UK watchdog looking into Queen Elizabeth's finances

A recent change in the law gave the British parliament oversight of the royal finances.

A British government watchdog panel is expected to probe into Queen Elizabeth's finances and expenses to determine whether taxpayers are getting a fair return for the money they give to support the royal family, according to U.K. media reports.

The royal family is financed mainly by public money, and the amount of public funds going to it is soaring despite government spending cuts. In April Buckingham Palace will receive 36.1 million pounds ($56.6 million) to fund the queen’s official duties, up 16 percent from the 31 million pounds ($48.6 million) paid by taxpayers last year, according to The Telegraph.

The monarchy has often been described as an expensive institution, and some observers complain its finances have been shrouded in confusion and secrecy. A recent change in the law for the first time gives members of Parliament oversight of royal finances.

The Public Accounts Committee, a powerful House of Commons panel responsible for overseeing government expenditures to ensure they are effective and honest, is expected to scrutinize the queen's expenditures to determine whether the monarch and the royal family provide value for money to the taxpayer, The Telegraph says.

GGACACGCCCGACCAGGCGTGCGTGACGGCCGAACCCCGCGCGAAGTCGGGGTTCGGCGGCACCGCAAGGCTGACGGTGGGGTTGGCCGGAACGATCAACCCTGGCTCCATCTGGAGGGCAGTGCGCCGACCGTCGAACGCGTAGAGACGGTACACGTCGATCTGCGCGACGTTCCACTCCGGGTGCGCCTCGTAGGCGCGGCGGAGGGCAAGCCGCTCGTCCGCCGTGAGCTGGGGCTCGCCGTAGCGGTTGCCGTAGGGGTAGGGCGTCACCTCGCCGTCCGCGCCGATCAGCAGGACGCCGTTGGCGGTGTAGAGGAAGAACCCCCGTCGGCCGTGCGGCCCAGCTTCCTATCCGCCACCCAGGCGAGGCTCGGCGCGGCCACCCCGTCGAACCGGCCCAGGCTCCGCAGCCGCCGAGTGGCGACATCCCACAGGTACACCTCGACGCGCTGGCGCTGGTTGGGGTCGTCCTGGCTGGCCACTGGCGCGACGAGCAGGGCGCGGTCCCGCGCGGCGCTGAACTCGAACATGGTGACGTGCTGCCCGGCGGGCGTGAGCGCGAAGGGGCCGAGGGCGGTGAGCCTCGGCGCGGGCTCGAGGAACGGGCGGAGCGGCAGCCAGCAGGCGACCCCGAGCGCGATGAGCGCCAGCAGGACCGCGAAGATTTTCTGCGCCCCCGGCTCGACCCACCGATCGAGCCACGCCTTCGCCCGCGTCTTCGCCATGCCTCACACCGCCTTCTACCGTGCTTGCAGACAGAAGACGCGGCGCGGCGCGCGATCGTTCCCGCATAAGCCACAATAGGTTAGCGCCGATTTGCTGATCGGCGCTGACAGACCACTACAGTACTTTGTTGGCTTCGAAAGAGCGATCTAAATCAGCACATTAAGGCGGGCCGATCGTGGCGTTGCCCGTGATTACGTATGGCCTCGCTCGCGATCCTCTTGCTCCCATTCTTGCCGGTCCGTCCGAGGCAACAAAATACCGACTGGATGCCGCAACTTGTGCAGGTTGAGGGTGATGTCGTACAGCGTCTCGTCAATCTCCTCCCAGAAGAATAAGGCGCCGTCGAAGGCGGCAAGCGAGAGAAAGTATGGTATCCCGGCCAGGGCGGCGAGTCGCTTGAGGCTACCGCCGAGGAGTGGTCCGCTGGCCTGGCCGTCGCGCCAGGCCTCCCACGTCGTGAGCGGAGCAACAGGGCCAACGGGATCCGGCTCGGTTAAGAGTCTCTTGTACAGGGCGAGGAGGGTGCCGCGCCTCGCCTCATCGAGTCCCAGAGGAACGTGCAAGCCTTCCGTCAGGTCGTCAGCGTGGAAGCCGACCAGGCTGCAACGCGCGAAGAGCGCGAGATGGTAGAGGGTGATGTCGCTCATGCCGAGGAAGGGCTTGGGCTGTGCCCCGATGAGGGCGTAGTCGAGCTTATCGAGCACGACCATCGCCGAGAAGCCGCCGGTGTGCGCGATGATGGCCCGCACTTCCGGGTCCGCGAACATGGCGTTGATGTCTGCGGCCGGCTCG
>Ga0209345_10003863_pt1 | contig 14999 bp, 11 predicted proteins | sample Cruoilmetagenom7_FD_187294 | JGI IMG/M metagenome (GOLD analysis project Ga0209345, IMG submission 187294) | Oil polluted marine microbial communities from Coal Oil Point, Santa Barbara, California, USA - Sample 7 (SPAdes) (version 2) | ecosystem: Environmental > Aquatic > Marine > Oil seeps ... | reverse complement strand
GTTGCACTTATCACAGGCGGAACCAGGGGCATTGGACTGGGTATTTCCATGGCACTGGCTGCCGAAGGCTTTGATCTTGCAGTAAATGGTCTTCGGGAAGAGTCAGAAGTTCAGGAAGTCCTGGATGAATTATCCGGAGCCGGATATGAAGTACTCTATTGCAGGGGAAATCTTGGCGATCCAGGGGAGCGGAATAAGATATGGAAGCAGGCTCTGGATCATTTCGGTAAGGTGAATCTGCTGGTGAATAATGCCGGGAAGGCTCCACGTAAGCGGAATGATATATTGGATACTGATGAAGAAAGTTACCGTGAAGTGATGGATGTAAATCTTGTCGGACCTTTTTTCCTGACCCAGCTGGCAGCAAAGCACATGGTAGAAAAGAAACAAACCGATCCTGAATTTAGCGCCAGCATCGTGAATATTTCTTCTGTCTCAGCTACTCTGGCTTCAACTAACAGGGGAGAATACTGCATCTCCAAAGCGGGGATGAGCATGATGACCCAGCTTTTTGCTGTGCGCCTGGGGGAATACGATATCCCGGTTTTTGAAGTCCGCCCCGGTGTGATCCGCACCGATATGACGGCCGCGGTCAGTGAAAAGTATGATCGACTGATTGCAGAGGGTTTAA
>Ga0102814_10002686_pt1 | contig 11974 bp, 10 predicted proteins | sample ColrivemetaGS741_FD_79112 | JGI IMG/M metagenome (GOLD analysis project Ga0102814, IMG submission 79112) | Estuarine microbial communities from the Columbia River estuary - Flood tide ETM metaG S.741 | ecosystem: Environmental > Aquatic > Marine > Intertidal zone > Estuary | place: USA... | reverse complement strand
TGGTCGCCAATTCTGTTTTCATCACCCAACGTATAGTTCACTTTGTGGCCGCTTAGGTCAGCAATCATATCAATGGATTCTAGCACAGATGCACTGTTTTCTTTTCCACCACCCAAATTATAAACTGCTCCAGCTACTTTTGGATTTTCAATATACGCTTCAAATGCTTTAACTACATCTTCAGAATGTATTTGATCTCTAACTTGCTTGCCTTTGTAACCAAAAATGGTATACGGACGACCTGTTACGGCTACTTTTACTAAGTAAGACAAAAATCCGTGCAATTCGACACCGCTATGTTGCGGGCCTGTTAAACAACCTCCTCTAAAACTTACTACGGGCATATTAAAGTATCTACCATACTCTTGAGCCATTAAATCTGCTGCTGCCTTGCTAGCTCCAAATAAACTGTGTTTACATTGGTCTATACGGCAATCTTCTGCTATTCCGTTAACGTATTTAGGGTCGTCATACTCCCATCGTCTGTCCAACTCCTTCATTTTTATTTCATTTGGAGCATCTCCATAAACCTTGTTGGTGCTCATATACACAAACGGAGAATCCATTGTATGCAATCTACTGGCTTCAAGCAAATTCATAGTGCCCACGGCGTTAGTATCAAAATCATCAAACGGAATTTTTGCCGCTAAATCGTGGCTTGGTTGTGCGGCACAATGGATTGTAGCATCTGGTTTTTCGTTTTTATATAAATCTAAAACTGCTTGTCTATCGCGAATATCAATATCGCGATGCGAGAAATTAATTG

The committee will focus on the queen's use of public money to perform her official duties, including official receptions, investitures, garden parties and maintenance of the royal palaces, according to the Daily Mail.

The committee will decide on the scope of the inquiry after national auditors are granted access to the queen’s finances next month, according to The Telegraph.

"I'm all in favor of it," Austin Mitchell, a Labour MP who sits on the committee, was quoted as saying by the Telegraph. "It's not intrusive. It is about ensuring that the public are getting good value for money.

"At the moment there is no accountability for spending what is a considerable fortune."


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